Anagrams are commonly used as a way to assess problem-solving abilities. They are so-called goal-driven tasks that cannot be solved in a single step, which equates to problem-solving as the search for a path through the problem space1.
Good performance in solving anagrams has been linked to creativity2, which is not surprising since that innovative solutions seem often to result from the selective combination of apparently unrelated elements3.
This Anagrams Test consists of 10 questions in total. For each question, you will see sets of jumbled letters. Some of the options are anagrams and can be reordered to form English words.
Select all the sets that hide a dictionary-approved word.
Example: ENW is an anagram for NEW and RCA is an anagram for CAR. Both options should be selected.
This test is designed as an entertaining and educational tool. The results do not constitute a psychological or psychiatric evaluation of any kind and may not offer an accurate portrait of the mental fitness of the test taker. We do not guarantee the accuracy of the results and these should not be used as an indicator of the capacities of the individual for a specific purpose.
Responses may be recorded and used for research purposes or to be otherwise distributed. All responses are recorded anonymously.
Anagrams are often used as an intelligence measuring method. They are common exercises in IQ tests and are also used as specific intelligence tests on their own. That is because they are a good strategy to measure both verbal and problem-solving skills.
On one hand, anagrams can disclose verbal intelligence. This refers to the ability to analyze information (verbal, in this particular case) and to solve problems by employing language-based reasoning. While doing an exercise of anagrams, the participants’ language knowledge is put to the test. The richer their vocabulary, the more likely they are to succeed. However, even if they do not know the precise word, they might still try to “invent” one, following the most common patterns and spelling rules in that language.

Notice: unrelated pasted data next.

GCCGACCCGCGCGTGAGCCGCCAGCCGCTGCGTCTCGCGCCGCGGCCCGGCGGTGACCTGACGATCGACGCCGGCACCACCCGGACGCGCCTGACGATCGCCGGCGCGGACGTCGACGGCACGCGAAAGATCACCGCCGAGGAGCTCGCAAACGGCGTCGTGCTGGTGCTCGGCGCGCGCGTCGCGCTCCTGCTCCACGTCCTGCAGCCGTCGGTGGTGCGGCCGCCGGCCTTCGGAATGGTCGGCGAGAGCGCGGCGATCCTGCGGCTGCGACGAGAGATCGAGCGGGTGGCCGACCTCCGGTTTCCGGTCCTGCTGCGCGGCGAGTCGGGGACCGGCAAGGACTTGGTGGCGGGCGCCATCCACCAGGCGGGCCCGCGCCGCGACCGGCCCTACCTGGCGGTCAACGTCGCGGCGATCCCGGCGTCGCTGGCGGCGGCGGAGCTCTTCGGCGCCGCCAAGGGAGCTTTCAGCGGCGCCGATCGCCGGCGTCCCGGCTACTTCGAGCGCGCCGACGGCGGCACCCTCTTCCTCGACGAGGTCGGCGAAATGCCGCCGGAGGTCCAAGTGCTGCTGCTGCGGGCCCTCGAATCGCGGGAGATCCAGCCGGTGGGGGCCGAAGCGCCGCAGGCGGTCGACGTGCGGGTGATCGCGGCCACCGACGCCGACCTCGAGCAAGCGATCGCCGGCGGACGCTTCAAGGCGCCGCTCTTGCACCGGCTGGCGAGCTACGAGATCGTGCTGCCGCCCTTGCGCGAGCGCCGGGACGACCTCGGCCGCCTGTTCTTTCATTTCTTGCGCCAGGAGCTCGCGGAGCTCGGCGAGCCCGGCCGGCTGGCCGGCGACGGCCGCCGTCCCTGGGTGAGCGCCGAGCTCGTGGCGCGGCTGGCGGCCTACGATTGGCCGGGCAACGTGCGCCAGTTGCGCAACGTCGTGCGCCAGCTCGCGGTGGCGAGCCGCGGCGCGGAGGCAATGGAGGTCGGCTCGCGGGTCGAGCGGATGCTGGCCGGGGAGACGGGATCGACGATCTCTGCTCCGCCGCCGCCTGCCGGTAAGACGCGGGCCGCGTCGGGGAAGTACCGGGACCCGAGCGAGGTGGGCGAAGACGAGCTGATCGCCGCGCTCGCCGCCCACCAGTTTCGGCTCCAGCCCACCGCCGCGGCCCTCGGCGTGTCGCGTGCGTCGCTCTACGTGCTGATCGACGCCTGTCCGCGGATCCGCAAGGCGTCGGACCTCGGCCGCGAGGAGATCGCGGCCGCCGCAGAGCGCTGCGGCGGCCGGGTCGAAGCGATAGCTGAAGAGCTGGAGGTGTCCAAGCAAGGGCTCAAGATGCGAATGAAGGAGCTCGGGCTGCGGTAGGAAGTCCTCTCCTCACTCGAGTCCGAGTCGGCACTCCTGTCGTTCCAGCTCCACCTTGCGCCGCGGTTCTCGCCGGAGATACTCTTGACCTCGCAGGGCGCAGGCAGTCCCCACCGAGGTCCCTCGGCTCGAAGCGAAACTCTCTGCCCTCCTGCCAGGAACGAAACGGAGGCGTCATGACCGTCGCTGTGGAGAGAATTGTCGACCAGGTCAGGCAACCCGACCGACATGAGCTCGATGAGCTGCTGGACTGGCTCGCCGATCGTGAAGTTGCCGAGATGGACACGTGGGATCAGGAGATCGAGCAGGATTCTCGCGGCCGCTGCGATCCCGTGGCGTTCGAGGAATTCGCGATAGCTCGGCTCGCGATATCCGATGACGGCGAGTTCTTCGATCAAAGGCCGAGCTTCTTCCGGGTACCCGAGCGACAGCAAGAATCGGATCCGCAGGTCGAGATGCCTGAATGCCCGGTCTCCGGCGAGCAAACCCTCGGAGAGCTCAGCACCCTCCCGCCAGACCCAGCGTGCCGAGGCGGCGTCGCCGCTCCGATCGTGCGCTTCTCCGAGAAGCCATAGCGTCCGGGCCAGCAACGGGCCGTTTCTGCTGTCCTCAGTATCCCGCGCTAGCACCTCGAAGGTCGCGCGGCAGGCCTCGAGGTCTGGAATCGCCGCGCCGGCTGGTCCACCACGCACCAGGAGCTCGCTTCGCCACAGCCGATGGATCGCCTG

On the other hand, anagrams also serve to analyze problem-solving skills in general. The test takers are faced with sets of scrambled letters that seemingly have no meaning or pattern behind them. However, they know that those letters are very likely an anagram of an existing word. Their problem is the mixed letters and they must find a path to the solution that is the word they make out.
The most effective way to try to solve anagrams is by doing it in parts. Remember that in a test of anagrams, not all options on an exercise can actually be rearranged to form an existing word. Therefore, when trying to unscramble all the letters at the same time you are providing your brain with an overload of information that it will need to analyze to find if those letters are anagrams or not and, if so, of what word.
If you focus on only a few letters or in trying to build a word by sections it can be more effective. The majority of the time, the brain can recognize the anagram or the word the question is trying to trick you into believing is there, even before you finish your analysis.
There are only a handful of words that contain a Q without a U, so QU is the most obvious pair. If they are among the letters you are trying to unscramble, you can immediately set them aside and begin forming the word.
H is another great letter to focus on. Unless it is starting a word, it usually follows T, W, C, S, G, P.
Another useful trick to try to solve anagrams is to focus only on the consonants and try to arrange them in their most common order. The brain fills in for vowels much quicker than it does for consonants. Therefore, if you find the correct order of the consonants, you will quickly perceive which vowels should be in there to complete the word.
If those vowels are within the scramble letters, you have solved the anagram. If not, then it is very likely that there is no word hidden in there.
When analyzing the letters try to arrange them by common prefixes and suffixes. If the word you are trying to unscramble starts or ends with them, then you will have fewer letters to arrange to find it.
Common prefixes include “un-”, “re-”, or “in-”, while common suffixes are “-ing”, “-d”, “-er”, “-tion”, “-ity”, “-er”, “-ness”, “-ism”, “-ment”, “-ant”, “-ship”, “-age”, and “-ery”.
If you can spot any of these in the set of scramble letters you are analyzing, it will increase your chances of solving the anagram in less time.
1 Valerjev, P., & Dujmović, M. (2018). The impact of length and solvability of anagrams on performance and metacognitive judgments. Conference Proceedings 21st Psychology Days in Zadar. 217-230
2 Mendelsohn, G.A. & Griswold, B.B. (1966). Assessed creative potential, vocabulary level, and sex as predictors of the use of incidental cures in verbal problem solving. Journal of Personality and Social Psychology, 4, 423-431
3 Ansburg, P. & Hill,K. (2003). Creative and analytic thinkers differ in their use of attentional resources. Personality and Individual Differences. 34(7), 1141-1152.
This test evaluates the ability to understand the rules governing a Latin Square and the necessary deductive reasoning required to fill the cells and find the positioning of each figure.
Evaluates inductive reasoning and verbal skills. You will be given short texts that you will have to read and interpret to then demonstrate that you understand the information conveyed.
Assesses the necessary deductive reasoning skills required to understand and complete a Latin Square as well as the ability to work with abstract non-symbolic numerical representations.